What Worked: Student-Led Assessment

Teacher: Carla Beard (retired)

School: Connersville High School


The kids weren’t doing their homework, and I had resorted to the age-old stratagem of quick reading quizzes at the beginning of the period to remind them that they were accountable. However, I had run into a snag: students were failing the quizzes even though they had done the reading. images-2

After throwing away 2 or 3 quizzes, I figured out that the details that seemed important to me weren’t the details that stood out to the students until after we discussed the story. I just wanted to know that students had done their reading. How could I make that happen? 

So was born “Write Your Own Quiz” day. 

Over time I refined the procedure to this set of instructions: 

I want to know that you read the story. Write 10 statements – not questions – 10 statements that will convince me that you read the whole story. They don’t have to be in order. You must include something from the end of the story so that I can be sure you read all of it. If you can’t remember a character’s name, use a description like “the basketball player.”

If you only read half of the story, write five sentences. If you read most of the story, write 7 or 8. If you didn’t read even half of it, write me an apology and explain how you will make sure that this never happens again.  

While some students wrote their sentences, others crafted apologies, usually masterpieces of comedy that went over the top in abjectness. Sometimes a student presented an explanation that let me negotiate a second chance privately. Everyone wrote something; I shared the humorous pieces anonymously; and I had a sense of where to begin the lesson by the time all the papers were handed in.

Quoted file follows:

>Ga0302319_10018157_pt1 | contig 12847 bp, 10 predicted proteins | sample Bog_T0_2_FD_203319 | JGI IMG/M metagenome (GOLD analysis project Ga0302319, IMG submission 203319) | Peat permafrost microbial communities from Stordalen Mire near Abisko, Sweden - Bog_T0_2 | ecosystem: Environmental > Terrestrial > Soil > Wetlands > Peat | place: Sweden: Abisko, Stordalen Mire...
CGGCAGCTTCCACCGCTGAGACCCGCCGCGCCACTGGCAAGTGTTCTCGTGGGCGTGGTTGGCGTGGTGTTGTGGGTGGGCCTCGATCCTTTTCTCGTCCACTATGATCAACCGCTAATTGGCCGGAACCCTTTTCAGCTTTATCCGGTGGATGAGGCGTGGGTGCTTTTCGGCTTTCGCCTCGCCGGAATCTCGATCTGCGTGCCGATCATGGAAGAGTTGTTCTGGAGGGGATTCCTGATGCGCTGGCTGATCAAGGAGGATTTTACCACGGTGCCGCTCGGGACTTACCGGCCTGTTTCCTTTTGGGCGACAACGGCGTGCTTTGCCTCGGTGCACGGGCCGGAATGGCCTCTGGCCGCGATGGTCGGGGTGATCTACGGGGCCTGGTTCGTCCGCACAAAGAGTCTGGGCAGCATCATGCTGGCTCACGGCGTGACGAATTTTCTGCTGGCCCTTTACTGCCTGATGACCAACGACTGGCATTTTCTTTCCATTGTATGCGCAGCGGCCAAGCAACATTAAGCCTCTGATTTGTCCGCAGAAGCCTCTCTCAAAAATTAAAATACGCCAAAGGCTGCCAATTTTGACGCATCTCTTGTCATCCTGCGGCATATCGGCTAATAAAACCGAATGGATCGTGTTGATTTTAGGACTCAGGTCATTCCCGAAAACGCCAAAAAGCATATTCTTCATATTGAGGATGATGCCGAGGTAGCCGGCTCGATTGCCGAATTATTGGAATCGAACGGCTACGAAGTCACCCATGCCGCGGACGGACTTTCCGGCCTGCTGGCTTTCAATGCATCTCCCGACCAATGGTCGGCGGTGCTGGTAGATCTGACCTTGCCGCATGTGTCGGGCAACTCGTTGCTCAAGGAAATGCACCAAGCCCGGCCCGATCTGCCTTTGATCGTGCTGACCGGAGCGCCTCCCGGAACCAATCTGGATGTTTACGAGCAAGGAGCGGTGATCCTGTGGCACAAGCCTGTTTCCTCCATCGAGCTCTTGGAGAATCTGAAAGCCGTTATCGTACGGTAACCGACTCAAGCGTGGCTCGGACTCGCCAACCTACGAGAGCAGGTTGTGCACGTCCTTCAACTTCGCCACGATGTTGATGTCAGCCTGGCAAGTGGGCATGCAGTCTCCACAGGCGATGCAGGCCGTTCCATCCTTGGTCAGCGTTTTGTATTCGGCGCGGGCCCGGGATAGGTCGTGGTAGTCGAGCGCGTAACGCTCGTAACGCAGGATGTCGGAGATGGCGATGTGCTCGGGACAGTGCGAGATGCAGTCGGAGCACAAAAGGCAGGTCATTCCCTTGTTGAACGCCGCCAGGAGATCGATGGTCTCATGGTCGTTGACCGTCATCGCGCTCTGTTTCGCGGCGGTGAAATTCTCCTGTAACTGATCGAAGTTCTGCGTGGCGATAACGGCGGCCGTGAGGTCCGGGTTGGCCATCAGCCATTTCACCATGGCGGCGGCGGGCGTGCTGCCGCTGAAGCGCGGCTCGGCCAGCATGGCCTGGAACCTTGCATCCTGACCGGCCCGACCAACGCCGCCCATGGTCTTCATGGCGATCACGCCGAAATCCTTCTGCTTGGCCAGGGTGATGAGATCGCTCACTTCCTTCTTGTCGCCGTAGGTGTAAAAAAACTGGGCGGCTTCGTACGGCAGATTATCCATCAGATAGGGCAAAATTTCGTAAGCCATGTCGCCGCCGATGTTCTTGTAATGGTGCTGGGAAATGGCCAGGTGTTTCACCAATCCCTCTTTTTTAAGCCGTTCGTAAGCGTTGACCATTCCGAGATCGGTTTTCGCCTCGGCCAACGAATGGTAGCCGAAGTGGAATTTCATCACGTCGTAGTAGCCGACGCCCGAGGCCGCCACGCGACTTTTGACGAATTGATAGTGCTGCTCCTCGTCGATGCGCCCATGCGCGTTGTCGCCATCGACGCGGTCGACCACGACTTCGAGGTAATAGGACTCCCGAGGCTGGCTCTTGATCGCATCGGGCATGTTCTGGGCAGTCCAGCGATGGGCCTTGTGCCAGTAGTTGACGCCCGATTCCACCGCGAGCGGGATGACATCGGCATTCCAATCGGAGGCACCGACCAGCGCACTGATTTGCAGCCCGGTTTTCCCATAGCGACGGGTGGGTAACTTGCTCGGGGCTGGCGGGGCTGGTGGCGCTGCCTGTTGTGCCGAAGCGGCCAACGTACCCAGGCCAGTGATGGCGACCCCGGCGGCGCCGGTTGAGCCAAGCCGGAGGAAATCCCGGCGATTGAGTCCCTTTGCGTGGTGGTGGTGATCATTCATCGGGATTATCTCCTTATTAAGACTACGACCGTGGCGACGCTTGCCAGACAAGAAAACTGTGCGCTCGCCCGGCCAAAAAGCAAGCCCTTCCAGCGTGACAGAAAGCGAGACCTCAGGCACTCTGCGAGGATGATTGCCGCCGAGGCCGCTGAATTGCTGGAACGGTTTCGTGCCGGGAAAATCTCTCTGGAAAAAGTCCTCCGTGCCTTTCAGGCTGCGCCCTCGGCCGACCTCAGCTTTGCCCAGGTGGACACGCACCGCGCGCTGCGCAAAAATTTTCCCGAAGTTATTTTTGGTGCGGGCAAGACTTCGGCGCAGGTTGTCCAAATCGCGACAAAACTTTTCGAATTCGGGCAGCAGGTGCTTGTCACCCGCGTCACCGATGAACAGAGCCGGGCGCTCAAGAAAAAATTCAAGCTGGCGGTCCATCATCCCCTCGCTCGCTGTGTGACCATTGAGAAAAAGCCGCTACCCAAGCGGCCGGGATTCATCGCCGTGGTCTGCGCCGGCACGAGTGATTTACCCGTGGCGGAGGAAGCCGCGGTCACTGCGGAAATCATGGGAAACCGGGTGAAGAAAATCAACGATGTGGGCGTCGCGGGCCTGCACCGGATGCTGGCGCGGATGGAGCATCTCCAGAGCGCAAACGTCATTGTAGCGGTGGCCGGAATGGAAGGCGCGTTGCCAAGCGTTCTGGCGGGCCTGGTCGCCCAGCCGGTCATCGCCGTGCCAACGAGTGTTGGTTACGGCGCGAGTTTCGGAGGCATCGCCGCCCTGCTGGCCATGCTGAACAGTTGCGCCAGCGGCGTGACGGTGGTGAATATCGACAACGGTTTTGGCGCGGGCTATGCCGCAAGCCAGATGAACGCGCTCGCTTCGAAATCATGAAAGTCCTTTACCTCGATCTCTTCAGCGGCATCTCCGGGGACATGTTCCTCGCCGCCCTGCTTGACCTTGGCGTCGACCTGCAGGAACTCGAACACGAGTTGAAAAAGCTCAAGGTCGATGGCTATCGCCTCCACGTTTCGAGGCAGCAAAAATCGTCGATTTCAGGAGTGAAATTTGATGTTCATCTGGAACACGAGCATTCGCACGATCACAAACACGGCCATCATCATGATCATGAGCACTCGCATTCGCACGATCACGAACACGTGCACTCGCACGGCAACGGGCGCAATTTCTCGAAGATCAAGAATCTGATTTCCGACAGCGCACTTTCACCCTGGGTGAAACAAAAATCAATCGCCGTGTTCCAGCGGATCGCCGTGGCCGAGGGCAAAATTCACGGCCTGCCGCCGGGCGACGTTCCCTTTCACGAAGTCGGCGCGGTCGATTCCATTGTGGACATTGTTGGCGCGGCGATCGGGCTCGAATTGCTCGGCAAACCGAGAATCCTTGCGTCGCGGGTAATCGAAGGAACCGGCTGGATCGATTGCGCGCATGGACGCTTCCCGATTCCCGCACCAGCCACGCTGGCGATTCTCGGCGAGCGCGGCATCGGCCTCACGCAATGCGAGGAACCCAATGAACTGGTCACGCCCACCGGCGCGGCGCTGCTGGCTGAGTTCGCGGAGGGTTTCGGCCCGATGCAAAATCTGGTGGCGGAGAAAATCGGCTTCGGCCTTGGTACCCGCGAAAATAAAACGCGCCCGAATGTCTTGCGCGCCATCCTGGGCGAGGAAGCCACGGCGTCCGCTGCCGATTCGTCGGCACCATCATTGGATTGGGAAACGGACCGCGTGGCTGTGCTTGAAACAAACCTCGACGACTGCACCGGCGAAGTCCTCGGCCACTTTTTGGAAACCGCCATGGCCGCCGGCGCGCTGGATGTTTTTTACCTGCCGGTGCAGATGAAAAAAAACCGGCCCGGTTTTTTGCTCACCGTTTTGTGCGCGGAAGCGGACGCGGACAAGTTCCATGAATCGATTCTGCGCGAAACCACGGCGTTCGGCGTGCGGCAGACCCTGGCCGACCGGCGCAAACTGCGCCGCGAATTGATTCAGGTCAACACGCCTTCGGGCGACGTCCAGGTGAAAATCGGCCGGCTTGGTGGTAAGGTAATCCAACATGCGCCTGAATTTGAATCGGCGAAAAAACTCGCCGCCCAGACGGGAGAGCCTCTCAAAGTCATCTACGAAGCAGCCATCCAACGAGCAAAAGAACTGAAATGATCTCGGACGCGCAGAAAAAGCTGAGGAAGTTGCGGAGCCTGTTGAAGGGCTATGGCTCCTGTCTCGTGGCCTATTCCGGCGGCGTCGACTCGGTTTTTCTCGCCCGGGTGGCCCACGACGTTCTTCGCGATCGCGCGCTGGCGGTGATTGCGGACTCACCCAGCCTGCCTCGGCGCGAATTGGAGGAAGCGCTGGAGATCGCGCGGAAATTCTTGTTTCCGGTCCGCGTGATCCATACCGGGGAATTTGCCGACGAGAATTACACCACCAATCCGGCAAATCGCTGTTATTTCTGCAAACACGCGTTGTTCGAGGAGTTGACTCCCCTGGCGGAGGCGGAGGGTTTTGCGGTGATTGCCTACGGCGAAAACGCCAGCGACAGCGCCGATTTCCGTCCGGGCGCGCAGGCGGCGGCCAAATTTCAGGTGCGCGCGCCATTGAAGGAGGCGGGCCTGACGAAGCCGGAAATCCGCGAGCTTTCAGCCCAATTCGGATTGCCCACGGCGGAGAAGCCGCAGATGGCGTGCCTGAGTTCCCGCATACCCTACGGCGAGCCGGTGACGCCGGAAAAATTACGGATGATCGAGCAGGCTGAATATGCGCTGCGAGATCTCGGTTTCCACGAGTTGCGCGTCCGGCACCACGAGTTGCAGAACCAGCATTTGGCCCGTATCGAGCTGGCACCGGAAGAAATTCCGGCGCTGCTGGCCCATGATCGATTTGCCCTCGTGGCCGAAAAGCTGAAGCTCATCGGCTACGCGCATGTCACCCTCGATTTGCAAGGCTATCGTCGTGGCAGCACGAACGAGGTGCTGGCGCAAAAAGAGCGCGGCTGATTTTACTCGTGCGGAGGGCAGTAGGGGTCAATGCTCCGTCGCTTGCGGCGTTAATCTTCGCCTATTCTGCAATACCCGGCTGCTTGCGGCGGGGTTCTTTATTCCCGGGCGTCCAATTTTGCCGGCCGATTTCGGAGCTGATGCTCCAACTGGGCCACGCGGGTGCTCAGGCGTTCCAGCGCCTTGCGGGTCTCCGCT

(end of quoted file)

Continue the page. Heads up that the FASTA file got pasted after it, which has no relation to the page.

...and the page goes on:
Students were telling me what they knew in their own voices. I still had the information I needed and the accountability I wanted. We were back on track.

Carla Beard recently retired from Connersville High School in Connersville, Indiana. She is also the founder of www.webenglishteacher.com, where educators can take advantage of online technology to share ideas and to benefit from the work of others. Beginning teachers can find guidance; experienced teachers can find inspiration. 

One thought on “What Worked: Student-Led Assessment

  1. I have done something similar to this, and the students appreciated the variety. For instance, after reading Chaucer’s “The Knight’s Tale”, I placed two titles on the board: “Rapunzel, Rapunzel, let down your long blonde hair” and “All’s fair in love and war.” Student’s were instructed to choose one and then they had to make a detailed connection showing me that they had read. It is pleasurable to read their connections and responses – sometimes, they make a connection that I had not considered before, and I have added their ideas to the class discussion. In addition, I have the students who have not read write a note, but I call it a “Life Happens” statement.

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